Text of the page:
8. 8. INTERNAL RHYME A word inside a line rhymes with another word on the same line. Once upon a midnight dreary, while I pondered weak and weary. From “The Raven” by Edgar Allan Poe
  9. 9. NEAR RHYME a.k.a imperfect rhyme, close rhyme The words share EITHER the same vowel or consonant sound BUT NOT BOTH ROSE LOSE Different vowel sounds (long “o” and “oo” sound) Share the same consonant sound
  10. 10. RHYME SCHEME A rhyme scheme is a pattern of rhyme (usually end rhyme, but not always). Use the letters of the alphabet to represent sounds to be able to visually “see” the pattern. (See next slide for an example.)
  11. 11. SAMPLE RHYME SCHEME The Germ by Ogden Nash A mighty creature is the germ, Though smaller than the pachyderm. His customary dwelling place Is deep within the human race. His childish pride he often pleases By giving people strange diseases. Do you, my poppet, feel infirm? You probably contain a germ. a a b b c c a a
  12. 12. ONOMATOPOEIA Words that imitate the sound they are naming BUZZ OR sounds that imitate another sound “The silken, sad, uncertain, rustling of each purple curtain . . .”
  13. 13. ALLITERATION Consonant sounds repeated at the beginnings of words If Peter Piper picked a peck of pickled peppers, how many pickled peppers did Peter Piper pick?
  14. 14. REFRAIN A sound, word, phrase or line repeated regularly in a poem.
  15. 15. DIFFERENT TYPES OF POETRY
  16. 16. LYRIC A short poem Usually written in first person point of view Expresses an emotion or an idea or describes a scene Do not tell a story and are often musical (Many of the poems we read will be lyrics.)
  17. 17. NARRATIVE POEMS A poem that tells a story. Generally longer than the lyric styles of poetry b/c the poet needs to establish characters and a plot. Examples of Narrative Poems “The Raven” “The Highwayman” “Casey at the Bat” “The Walrus and the Carpenter”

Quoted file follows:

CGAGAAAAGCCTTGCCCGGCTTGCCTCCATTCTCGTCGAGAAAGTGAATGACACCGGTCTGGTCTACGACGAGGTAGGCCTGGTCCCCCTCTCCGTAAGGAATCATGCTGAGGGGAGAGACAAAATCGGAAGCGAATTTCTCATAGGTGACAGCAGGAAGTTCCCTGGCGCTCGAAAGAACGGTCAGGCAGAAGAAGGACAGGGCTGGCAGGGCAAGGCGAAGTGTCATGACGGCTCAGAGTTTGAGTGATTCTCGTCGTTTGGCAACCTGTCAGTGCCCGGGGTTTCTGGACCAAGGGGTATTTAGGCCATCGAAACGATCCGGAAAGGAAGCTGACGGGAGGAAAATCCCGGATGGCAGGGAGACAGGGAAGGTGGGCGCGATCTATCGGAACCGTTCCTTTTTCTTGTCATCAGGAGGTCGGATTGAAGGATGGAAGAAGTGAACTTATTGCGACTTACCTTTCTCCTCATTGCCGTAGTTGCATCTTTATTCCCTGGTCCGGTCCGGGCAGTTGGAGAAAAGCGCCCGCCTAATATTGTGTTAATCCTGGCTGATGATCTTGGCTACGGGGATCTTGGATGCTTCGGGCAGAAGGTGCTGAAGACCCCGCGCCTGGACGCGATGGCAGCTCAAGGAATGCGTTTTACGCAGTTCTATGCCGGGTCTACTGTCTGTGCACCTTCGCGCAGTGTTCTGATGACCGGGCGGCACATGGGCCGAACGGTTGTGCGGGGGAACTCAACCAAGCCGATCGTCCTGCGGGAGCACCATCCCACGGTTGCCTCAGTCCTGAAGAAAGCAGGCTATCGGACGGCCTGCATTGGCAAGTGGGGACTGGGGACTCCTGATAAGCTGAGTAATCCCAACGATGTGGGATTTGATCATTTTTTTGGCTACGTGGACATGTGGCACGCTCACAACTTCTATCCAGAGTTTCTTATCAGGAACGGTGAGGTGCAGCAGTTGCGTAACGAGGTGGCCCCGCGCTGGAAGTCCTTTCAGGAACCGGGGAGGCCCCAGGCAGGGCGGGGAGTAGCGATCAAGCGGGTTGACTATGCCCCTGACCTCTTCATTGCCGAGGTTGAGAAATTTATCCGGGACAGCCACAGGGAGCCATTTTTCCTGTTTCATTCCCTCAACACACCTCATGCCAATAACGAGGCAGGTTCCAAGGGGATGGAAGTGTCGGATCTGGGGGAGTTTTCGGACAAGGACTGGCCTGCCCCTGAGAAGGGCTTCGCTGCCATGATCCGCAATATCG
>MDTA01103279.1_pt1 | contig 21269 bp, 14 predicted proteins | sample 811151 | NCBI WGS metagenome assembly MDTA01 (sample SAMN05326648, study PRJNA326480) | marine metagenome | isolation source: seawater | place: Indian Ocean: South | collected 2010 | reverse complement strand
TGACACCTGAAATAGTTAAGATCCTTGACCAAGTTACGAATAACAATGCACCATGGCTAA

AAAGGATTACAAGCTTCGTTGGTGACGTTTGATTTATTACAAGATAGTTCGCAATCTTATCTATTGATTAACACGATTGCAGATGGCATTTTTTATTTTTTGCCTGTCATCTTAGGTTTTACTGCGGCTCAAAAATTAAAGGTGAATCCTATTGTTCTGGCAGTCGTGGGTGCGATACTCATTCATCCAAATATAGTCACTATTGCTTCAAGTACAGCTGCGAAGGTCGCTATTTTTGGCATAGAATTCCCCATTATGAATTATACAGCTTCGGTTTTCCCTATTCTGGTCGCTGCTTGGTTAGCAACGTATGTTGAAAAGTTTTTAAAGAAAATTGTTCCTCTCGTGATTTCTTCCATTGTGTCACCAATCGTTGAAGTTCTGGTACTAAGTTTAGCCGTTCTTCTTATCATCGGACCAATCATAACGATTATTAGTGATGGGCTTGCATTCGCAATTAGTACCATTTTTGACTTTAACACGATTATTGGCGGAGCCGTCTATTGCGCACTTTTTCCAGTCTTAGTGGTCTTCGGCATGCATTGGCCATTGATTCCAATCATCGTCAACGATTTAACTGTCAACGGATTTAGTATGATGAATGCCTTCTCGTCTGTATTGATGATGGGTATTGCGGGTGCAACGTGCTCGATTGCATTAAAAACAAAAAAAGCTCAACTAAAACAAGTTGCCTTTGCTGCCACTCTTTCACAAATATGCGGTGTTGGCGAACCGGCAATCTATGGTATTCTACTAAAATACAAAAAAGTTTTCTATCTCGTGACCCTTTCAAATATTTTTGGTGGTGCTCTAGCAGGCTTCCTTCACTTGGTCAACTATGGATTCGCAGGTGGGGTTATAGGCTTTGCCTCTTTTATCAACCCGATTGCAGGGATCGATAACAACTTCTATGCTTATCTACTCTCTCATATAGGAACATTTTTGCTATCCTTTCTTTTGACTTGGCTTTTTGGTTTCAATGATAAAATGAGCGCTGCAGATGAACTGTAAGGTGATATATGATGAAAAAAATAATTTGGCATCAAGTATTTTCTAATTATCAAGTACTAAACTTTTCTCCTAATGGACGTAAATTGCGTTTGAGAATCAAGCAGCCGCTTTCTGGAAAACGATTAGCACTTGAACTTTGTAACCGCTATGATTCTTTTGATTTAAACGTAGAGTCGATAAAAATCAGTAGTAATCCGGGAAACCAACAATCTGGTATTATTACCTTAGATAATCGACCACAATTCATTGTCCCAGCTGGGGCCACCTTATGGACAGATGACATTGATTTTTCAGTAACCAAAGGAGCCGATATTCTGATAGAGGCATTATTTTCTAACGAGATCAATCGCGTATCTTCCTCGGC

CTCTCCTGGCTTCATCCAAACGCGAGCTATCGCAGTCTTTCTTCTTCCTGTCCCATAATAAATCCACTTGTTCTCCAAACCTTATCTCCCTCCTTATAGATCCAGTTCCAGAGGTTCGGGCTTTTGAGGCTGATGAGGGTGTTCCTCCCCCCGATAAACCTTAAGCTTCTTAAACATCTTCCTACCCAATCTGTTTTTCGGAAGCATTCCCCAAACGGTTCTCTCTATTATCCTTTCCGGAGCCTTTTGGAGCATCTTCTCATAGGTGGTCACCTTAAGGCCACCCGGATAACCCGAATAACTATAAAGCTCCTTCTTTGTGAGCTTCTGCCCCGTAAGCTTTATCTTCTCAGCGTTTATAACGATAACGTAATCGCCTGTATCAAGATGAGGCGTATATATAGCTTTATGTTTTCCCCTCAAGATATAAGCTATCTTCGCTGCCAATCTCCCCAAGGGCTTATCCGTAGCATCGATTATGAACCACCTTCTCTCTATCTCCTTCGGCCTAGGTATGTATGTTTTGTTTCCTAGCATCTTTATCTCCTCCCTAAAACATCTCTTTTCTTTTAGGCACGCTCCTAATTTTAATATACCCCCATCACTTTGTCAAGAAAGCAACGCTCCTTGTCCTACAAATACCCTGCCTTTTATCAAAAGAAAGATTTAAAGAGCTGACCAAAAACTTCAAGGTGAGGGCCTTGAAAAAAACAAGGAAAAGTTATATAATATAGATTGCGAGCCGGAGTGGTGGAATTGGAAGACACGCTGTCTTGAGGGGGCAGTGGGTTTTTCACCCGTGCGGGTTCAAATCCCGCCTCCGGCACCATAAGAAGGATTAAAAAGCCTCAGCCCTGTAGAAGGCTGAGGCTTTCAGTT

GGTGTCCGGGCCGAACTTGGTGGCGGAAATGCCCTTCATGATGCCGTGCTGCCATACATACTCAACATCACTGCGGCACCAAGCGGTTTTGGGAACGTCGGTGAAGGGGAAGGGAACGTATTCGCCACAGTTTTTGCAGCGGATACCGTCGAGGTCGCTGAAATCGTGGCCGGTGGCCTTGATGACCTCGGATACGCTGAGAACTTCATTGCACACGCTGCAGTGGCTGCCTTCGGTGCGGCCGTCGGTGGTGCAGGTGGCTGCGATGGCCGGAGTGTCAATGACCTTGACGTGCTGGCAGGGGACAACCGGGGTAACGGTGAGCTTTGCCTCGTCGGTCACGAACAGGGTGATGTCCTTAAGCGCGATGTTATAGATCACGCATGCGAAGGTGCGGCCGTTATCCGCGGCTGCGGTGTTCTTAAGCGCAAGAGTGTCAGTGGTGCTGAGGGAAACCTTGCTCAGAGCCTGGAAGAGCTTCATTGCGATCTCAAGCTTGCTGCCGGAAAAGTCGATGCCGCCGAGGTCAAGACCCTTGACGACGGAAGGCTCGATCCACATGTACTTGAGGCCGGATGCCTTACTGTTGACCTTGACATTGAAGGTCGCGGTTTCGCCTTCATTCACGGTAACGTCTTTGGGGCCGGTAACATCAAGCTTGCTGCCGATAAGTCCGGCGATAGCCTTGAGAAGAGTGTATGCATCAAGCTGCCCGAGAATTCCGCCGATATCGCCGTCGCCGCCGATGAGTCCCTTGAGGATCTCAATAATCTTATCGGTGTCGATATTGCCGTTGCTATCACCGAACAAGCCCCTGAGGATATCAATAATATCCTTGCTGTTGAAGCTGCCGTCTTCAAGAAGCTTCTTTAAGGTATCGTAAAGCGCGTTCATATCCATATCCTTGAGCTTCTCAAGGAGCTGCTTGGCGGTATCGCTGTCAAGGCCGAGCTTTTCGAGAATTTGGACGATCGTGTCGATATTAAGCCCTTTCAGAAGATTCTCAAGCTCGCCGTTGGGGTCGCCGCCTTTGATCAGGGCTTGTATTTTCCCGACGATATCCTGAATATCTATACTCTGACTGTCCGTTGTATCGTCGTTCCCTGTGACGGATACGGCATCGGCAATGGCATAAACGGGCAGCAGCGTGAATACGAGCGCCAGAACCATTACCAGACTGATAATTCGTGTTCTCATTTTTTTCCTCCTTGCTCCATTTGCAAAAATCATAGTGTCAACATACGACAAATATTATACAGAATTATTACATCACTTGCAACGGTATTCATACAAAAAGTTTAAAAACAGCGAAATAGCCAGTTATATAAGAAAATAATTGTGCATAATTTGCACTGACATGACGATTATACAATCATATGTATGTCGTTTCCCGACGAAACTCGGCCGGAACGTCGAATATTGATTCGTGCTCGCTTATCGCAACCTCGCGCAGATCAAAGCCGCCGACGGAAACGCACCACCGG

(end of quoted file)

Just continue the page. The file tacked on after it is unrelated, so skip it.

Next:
18. 18. Free Verse Doesn’t have set pattern of rhyme or rhythm Winter Poem  by Nikki Giovanni once a snowflake fell on my brow and i loved it so much and i kissed it and it was happy and called its cousins and brothers and a web of snow engulfed me then i reached to love them all and i squeezed them and they became a spring rain and i stood perfectly still and was a flower
  19. 19. FIGURATIVE LANGUAGE
  20. 20. SIMILE A comparison of two things using “like, as than,” or “resembles.” “She is as beautiful as a sunrise.”
  21. 21. METAPHOR A direct comparison of two unlike things “All the world’s a stage, and we are merely players.” - William Shakespeare
  22. 22. EXTENDED METAPHOR A metaphor that goes several lines or possible the entire length of a work. Ex: “Fog” compares fog hanging over a city to a cat observing a city. “Fog” by Carl Sandburg The fog comes on little cat feet. It sits looking over harbor and city on silent haunches and then moves on.
  23. 23. Hyperbole An extreme exaggeration often used for emphasis.
  24. 24. Idiom An expression where the literal meaning of the words is not the meaning of the expression. It means something other than what it actually says. Ex. “Caught red-handed” = Caught guilty in the act “Let the cat out of the bag” = Make a secret known
  25. 25. PERSONIFICATION An animal given human- like qualities or an object given life-like qualities. from “Ninki” by Shirley Jackson “Ninki was by this time irritated beyond belief by the general air of incompetence exhibited in the kitchen, and she went into the living room and got Shax, who is extraordinarily lazy and never catches his own chipmunks, but who is, at least, a cat, and preferable, Ninki saw clearly, to a man with a gun.
  26. 26. Oxymoron A figure of speech that places two contradictory words together for a special effect Examples: – Jumbo shrimp – Old news
  27. 27. OTHER POETIC DEVICES
  28. 28. SYMBOLISM When a person, place, thing, or event that has meaning in itself also represents, or stands for, something else. = Innocence = America = Peace
  29. 29. IMAGERY Language that appeals to the senses. Most images are visual, but they can also appeal to the senses of sound, touch, taste, or smell. then with cracked hands that ached from labor in the weekday weather . . . from “Those Winter Sundays”